October 18, 2013

The banking landscape is transforming on almost a daily basis, as new technology allows financial institutions to simplify processes, reduce inefficiencies and become more agile. At Bank of America, technology is playing an integral role in helping the organization streamline and reduce redundant processes after years of mergers and acquisitions.

While the overall organization has been undergoing a multi-year transformation process to simplify and modernize its infrastructure, BofA's wholesale banking division is also embarked on a mission to leverage new technologies and integrate its global platforms and processes. However, as Bank of America Merrill Lynch CIO for Global Wholesale Banking Technology & Operations, Bill Pappas terms it, "it's not a revolution, but managing an evolution."

The "Wholesale Model Bank" project, as it is known, involves creating a technology infrastructure that will reduce overall cost, operational risk and improve the client experience, explains Pappas. He says the multi-year project, currently ongoing, began three years ago as the wholesale banking division embarked on a plan to modernize it's core infrastructure, which includes systems reaching out into nearly 30 countries. Pappas says the goal is to provide the bank's multi-national and regional customers with access to a series of core processing services delivered with consistent business and operational processes under regional delivery protocols.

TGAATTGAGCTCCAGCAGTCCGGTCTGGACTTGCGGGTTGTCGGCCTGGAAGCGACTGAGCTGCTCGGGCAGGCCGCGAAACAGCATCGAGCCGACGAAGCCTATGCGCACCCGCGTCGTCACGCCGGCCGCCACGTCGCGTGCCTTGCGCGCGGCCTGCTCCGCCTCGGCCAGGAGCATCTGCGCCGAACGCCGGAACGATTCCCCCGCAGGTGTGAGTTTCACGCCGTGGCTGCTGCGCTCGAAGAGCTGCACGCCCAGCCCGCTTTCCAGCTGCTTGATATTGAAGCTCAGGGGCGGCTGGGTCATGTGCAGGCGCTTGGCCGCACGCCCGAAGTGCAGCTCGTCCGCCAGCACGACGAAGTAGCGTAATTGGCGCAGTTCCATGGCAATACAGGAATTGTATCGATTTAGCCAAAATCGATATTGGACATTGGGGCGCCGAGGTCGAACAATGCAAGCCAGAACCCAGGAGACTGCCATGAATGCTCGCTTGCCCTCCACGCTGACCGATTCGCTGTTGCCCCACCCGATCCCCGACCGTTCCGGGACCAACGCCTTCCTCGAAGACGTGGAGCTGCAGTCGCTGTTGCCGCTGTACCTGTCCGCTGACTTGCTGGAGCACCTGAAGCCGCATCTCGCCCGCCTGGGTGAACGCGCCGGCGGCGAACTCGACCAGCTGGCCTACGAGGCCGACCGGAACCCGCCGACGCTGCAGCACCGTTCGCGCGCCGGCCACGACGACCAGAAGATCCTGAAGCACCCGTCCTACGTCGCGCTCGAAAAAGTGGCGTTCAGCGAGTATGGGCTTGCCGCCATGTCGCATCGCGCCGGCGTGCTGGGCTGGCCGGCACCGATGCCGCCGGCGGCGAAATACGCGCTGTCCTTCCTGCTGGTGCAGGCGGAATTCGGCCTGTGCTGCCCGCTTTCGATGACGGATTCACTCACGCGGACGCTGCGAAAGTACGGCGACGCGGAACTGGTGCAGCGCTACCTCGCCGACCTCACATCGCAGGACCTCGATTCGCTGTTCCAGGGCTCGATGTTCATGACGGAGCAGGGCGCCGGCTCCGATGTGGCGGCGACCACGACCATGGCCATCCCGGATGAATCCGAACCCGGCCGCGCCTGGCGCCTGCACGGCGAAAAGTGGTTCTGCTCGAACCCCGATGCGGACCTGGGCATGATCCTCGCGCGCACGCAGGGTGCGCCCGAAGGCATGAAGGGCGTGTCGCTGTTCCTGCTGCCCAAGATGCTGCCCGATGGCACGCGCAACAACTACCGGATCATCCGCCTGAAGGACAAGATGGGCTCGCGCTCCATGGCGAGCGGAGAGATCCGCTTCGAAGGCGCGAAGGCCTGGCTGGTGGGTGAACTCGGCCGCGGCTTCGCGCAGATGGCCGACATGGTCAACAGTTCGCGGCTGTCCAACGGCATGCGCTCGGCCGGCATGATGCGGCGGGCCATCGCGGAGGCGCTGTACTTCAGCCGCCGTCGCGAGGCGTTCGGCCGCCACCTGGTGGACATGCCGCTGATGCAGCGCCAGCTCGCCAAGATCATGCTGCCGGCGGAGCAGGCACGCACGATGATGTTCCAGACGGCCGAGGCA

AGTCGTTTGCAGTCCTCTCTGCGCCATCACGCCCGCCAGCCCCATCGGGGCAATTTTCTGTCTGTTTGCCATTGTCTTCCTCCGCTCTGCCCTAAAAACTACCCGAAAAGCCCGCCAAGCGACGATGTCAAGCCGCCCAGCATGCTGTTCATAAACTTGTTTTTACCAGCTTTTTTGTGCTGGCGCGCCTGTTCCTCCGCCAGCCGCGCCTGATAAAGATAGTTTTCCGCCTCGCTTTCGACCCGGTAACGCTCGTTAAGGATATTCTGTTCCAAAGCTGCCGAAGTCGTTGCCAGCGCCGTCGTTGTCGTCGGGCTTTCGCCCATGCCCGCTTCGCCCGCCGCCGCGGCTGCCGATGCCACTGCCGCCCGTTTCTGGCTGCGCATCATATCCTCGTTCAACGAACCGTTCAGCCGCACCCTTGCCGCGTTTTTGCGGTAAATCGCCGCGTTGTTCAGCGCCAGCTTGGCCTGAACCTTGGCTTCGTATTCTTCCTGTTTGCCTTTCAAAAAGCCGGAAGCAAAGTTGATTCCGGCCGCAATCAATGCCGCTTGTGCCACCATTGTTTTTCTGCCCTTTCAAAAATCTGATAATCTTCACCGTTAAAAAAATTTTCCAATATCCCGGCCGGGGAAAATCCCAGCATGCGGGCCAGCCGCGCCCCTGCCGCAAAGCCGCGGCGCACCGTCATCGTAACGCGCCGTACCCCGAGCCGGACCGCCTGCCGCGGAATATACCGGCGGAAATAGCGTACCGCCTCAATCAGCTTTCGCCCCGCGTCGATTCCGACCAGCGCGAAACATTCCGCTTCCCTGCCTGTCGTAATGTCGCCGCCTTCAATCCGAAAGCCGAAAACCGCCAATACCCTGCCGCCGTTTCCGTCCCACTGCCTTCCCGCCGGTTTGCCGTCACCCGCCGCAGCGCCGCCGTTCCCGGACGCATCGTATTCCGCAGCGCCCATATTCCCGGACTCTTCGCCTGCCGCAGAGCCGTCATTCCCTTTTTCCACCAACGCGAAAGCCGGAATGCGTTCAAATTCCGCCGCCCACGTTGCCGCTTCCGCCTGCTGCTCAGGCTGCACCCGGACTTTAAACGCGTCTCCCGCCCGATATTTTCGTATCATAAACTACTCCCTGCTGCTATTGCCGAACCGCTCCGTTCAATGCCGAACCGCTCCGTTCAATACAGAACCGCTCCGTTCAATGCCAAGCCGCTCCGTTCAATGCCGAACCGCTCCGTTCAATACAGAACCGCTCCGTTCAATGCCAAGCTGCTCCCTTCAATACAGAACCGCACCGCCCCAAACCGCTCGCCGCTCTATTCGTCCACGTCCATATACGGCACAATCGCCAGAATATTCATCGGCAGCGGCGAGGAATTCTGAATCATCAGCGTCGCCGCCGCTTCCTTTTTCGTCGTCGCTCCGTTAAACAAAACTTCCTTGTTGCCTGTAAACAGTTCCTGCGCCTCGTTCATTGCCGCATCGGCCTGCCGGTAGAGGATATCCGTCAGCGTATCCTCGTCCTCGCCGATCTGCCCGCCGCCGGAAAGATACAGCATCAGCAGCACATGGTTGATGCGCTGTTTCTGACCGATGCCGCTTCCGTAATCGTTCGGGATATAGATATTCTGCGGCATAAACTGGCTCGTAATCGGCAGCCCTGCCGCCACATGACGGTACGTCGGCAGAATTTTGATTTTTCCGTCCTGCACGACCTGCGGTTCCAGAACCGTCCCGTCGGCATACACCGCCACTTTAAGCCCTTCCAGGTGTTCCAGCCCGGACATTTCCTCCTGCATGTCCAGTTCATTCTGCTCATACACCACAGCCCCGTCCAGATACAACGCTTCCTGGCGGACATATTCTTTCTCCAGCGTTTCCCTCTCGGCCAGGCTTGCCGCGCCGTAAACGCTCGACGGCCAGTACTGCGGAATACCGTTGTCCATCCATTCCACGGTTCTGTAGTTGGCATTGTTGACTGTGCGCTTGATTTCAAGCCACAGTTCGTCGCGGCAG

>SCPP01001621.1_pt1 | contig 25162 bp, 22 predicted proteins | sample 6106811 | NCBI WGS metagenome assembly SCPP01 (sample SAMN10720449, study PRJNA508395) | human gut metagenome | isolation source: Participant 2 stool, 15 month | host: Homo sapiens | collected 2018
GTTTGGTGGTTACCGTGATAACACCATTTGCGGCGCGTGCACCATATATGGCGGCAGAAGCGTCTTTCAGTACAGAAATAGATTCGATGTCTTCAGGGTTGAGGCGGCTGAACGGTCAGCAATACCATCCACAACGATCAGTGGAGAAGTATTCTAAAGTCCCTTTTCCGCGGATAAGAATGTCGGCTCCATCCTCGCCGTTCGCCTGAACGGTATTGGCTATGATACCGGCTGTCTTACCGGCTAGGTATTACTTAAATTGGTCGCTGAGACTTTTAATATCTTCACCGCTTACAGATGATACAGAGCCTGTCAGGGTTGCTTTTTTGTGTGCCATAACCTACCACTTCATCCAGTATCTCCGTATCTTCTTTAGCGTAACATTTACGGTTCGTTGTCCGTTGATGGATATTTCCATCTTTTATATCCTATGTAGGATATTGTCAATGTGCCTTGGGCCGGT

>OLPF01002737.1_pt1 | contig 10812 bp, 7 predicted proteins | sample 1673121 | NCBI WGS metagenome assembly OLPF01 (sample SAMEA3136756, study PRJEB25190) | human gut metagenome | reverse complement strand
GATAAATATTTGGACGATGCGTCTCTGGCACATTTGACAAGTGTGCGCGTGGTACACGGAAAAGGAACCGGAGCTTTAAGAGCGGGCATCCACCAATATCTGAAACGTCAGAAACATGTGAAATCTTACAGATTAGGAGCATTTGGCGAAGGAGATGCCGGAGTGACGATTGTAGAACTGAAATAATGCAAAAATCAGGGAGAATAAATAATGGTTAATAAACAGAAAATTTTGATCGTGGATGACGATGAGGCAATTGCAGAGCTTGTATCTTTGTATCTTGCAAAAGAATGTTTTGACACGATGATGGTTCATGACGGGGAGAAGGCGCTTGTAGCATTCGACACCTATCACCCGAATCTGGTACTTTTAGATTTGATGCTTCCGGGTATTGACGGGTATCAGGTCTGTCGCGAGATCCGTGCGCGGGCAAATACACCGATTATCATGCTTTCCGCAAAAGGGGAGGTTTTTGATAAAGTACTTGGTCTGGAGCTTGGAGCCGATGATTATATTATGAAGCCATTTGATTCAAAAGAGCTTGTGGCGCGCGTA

"The benefit is to get consistent global platforms and processes tailored to regional needs," he adds.

One such aspect of the project among the "strategic platform upgrades", Pappas points out, is it will be consistent with single euro payments area (SEPA) standards for credit transfers and direct debit payments. The project will also integrate Bank of America's trade and credit capabilities in Asia, Latin America, and Europe, the Middle East and Africa.

"We want the ability to accommodate growing volume transactions and support complex a regulatory environment," Pappas adds. "This will make our costs more elastic, our infrastructure more flexible."